Am I in Ketosis?
Ketogenic diets are defined by chasing ketosis: the state of burning fats as fuel.
They’re also interested in getting better at this over the long-term: keto-adaptation. This isn’t about whether or not you’re using fats as fuel, but rather how good you are at it.
Ketosis for sustained periods of time is how you keto-adapt. Your body takes its time, but will happily use fats as the main source of fuel in the body.
Today, you’re going to learn methods of finding out if you’re in ketosis and what to focus on during your time on keto.
Ketosis: The Key Facts
How do you get fats as fuel? There are really two distinct things we call ketosis: the kind that happens when you use up all of your carbs with exercise and ‘nutritional’ ketosis.
The latter is the ketogenic diet: restricting carbohydrate intake to force your body to rely on fats. This is why you keep your dietary carbs as low as 5-7.5% of your overall diet.
So when you ask yourself if you’re in ketosis, there are some important changes that we want to be looking out for. There are generally going to be a few ways we can look for ketosis:
- The biological changes happening in your body
- The changes you experience in response to adjusting your diet
- The performance and output changes in your exercise and physique results
This means we have a few places to look – and they don’t all involve scientific or medical testing!
Biological Tests for Ketosis
These are the most certain ways of figuring out if you’re in ketosis, but they also come with the demands of medical-grade testing.
You can’t always take a check for your blood markers, so these are going to be useful every so often.
Unless you’re an elite athlete, in which case congratulations; you can get testing all the time. Otherwise, this should be done if you have concerns about keto diets or you’re not seeing results.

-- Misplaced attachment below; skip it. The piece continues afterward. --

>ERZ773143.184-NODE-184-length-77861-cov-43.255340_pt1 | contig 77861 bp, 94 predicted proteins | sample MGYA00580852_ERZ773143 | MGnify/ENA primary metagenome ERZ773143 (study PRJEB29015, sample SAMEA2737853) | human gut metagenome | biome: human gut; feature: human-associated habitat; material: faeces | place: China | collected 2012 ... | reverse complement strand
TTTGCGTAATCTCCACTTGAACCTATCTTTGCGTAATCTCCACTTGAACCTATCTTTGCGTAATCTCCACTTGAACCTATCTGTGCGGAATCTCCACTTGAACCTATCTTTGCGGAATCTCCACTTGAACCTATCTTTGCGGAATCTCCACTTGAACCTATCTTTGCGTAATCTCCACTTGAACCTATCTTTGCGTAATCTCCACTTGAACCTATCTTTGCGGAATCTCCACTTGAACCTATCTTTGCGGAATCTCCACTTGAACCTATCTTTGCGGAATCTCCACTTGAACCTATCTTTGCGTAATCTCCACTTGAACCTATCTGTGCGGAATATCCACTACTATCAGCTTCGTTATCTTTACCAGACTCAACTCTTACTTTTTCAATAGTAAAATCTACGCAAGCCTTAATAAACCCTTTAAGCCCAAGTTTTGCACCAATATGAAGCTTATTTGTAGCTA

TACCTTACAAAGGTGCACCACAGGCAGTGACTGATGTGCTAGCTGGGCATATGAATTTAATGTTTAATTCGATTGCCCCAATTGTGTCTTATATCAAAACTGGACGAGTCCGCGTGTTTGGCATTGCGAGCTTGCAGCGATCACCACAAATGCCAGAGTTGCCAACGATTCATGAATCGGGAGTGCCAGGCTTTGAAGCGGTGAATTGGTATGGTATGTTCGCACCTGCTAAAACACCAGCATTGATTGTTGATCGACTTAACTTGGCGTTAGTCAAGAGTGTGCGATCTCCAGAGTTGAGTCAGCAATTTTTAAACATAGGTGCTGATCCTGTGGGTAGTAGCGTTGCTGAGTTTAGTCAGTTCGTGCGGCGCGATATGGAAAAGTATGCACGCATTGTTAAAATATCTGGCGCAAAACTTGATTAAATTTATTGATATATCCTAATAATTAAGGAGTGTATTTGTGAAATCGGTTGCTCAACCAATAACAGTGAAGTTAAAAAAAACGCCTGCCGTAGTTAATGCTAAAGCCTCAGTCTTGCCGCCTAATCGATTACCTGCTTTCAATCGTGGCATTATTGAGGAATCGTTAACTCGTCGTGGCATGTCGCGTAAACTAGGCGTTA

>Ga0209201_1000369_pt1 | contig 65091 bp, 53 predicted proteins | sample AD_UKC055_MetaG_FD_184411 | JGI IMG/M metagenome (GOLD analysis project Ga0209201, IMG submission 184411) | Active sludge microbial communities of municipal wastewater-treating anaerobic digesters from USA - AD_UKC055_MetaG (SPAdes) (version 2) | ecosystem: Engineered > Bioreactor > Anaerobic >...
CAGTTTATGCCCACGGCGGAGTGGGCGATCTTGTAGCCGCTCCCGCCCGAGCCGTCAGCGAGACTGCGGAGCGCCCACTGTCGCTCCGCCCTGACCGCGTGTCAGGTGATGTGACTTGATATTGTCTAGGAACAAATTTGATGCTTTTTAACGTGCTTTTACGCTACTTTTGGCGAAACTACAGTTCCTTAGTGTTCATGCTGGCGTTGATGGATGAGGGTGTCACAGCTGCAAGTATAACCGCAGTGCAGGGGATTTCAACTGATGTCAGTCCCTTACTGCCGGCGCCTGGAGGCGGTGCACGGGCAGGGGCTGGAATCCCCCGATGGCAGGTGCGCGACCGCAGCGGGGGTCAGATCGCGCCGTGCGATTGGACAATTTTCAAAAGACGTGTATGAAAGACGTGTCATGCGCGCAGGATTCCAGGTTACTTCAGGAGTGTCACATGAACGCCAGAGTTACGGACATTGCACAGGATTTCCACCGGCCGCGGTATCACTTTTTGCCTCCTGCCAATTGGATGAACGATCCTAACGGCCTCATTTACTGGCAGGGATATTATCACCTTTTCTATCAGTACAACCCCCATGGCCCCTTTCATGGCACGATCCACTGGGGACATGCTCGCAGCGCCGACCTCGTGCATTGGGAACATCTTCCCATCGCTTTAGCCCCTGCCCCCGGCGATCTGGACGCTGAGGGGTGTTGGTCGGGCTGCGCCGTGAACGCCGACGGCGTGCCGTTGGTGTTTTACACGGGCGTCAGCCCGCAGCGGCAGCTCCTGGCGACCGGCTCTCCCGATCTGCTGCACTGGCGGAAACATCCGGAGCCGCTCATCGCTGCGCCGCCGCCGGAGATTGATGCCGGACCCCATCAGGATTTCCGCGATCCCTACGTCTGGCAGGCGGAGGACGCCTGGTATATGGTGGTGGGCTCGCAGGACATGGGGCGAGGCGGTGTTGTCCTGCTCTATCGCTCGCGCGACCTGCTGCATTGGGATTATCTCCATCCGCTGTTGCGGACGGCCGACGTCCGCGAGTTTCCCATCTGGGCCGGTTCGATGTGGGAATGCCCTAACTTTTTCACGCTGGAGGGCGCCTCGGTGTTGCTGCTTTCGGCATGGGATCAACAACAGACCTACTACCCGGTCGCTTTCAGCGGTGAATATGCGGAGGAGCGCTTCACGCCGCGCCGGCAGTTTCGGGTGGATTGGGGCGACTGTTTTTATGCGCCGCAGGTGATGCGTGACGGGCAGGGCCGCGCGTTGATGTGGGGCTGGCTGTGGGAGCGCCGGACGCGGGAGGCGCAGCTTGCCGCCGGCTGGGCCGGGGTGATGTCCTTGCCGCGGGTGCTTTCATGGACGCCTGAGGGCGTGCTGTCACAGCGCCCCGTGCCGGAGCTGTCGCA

Blood glucose levels drop during a ketogenic diet, but this is going to be the positive effects of a lot of diets.
If you’re changing from a high-carb, low-quality diet to a healthier diet, blood sugar levels will be lower. This isn’t a 100% certain way of getting into keto, but if you get it added with the others, it paints a good picture of your diet’s effects.
This is also the easiest way to check your own blood markers since blood sugar monitors are widely- and cheaply-available.
This might actually require a full bloodwork profile – but it’s very certain and clear.
If your blood ketone levels are nutritionally-induced and very high, you’re probably in ketosis. It’s a rather clear and decisive way of knowing if you’re in ketosis.
This is also the most difficult, expensive, and rare way of finding out. You might not ever need this level of scientific certainty unless you’re an elite athlete.
This is something that you can get tested with a sports medic but is still going to be hard to implement often.
You can get your urine tested to check for ketones and sugar-metabolites. This is pretty high-level, but ketosis has noticeable changes to the urine, so this could be a reliable and practical way of testing.